Pregnant Mom’s Mental Health May Affect Birth Weight

Recent research showed that depression and anxiety in pregnant women may double the likelihood that their babies have low birth weights, even when carried to term.

The researchers enrolled pregnant Bangladeshi women in their third trimester and tested them for symptoms of anxiety and depression. The subjects’ psychological states were assessed using two questionnaires. The researchers also collected data required to control for other conditions that might cause low birth weight and confuse the results. For this reason, each woman’s reproductive health, social support network, socioeconomic status and exposure to violence were assessed. In total, 583 birth weights were measured within 48 hours of their time of birth.

Of the 583 mothers who gave birth during the study, 18 percent had symptoms of depression and 26 percent suffered from general anxiety. The rate of babies with low birth weight (under 5.5 lbs.) among all the women was 19 percent. However, the rate of underweight babies born to depressed women was more than twice the rate born to psychologically healthy women (33 percent compared to 15.8 percent). Twenty-eight percent of the babies born to anxious mothers had underweight children. Further statistical analysis designed to isolate the effects of these psychological factors from the effects of confounding factors, such as malnutrition, revealed that depressed women who were 2.24 times more likely to have babies with low birth weight, while anxious women were 2.08 times more likely.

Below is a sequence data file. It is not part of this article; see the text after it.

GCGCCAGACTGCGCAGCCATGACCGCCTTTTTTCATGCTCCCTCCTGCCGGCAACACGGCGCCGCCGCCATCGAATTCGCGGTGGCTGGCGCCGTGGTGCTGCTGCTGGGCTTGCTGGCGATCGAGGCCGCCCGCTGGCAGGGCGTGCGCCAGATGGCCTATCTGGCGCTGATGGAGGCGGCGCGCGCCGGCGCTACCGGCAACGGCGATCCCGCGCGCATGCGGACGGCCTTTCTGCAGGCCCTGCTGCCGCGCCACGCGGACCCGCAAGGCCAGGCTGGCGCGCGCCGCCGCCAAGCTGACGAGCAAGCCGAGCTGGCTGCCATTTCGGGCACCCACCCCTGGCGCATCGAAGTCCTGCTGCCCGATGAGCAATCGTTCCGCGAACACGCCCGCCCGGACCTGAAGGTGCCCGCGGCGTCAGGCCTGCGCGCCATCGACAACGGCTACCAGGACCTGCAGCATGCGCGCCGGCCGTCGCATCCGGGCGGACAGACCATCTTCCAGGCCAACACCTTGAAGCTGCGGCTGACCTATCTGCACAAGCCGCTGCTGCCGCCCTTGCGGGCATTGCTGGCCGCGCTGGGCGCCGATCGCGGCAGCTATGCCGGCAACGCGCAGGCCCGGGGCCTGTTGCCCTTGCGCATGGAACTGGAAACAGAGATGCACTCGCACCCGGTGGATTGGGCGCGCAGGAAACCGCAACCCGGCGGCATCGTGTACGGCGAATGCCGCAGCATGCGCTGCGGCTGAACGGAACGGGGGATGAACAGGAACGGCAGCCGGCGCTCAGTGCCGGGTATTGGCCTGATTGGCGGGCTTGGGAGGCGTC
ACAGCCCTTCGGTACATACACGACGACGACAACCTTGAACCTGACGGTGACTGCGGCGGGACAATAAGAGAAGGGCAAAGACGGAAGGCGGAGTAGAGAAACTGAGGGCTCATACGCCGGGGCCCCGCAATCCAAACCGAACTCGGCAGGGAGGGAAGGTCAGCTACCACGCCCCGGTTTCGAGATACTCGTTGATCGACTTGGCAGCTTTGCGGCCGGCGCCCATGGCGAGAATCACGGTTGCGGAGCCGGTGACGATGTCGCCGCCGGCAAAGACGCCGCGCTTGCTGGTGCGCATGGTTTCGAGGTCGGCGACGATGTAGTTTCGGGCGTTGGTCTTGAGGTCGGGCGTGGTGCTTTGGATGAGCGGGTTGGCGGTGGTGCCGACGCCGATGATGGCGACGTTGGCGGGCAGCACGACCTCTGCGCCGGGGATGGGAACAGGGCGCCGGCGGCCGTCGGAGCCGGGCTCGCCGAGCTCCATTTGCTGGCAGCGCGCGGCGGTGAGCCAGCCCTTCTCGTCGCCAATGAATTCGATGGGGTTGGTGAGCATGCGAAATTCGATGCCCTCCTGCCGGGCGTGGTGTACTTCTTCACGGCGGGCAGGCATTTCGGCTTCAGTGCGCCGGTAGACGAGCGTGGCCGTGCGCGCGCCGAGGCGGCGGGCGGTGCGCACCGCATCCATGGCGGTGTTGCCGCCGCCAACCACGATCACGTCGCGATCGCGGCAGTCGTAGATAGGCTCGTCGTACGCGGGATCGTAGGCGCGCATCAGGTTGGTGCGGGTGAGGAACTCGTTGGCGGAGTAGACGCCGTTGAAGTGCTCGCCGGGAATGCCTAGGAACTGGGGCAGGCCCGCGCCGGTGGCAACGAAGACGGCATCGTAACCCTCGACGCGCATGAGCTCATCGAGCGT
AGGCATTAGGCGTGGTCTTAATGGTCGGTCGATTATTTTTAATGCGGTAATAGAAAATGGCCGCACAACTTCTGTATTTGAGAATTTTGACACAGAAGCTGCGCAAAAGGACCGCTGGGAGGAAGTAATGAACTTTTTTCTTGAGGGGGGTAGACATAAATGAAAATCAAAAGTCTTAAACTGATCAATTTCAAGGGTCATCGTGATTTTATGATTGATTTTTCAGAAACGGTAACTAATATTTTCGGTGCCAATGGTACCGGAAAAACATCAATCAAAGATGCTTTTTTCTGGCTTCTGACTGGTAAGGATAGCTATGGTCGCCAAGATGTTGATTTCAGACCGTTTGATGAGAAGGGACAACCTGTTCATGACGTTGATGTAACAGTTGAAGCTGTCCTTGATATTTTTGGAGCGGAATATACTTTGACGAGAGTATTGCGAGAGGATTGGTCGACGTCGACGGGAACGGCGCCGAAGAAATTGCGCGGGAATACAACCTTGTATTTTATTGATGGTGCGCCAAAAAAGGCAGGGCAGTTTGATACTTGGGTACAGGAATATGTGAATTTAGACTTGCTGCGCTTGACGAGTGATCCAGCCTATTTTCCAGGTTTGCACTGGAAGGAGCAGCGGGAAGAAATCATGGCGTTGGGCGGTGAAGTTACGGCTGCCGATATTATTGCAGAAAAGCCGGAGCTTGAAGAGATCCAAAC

The experts note that similar studies have yielded inconsistent results. Research in the United States, Sweden, China, and Ethiopia showed no association between depression and low birth weight, whereas research in India, Pakistan, and Brazil did. However, in high-income countries, psychological distress among pregnant women in disadvantaged classes has been associated with underweight infants. It is likely that depression and anxiety are just two parts of several risk factors that include poverty, malnutrition, and poor social support during pregnancy, leaving lower income mothers at a particular disadvantage.

Screening pregnant women for anxiety and depression could help identify at-risk mothers. Treatment to alleviate their psychological symptoms could also affect other conditions associated with low birth weight, such as malnutrition and exposure to violence.

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